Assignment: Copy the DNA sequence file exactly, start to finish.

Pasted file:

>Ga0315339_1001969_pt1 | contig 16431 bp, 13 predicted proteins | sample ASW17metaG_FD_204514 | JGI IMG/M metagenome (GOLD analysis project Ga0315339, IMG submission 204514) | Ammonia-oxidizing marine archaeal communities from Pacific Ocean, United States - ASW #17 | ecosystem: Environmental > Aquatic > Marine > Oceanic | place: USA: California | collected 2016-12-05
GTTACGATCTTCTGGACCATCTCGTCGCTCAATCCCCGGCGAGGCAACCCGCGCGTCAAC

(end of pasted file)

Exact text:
>Ga0315339_1001969_pt1 | contig 16431 bp, 13 predicted proteins | sample ASW17metaG_FD_204514 | JGI IMG/M metagenome (GOLD analysis project Ga0315339, IMG submission 204514) | Ammonia-oxidizing marine archaeal communities from Pacific Ocean, United States - ASW #17 | ecosystem: Environmental > Aquatic > Marine > Oceanic | place: USA: California | collected 2016-12-05
GTTACGATCTTCTGGACCATCTCGTCGCTCAATCCCCGGCGAGGCAACCCGCGCGTCAAC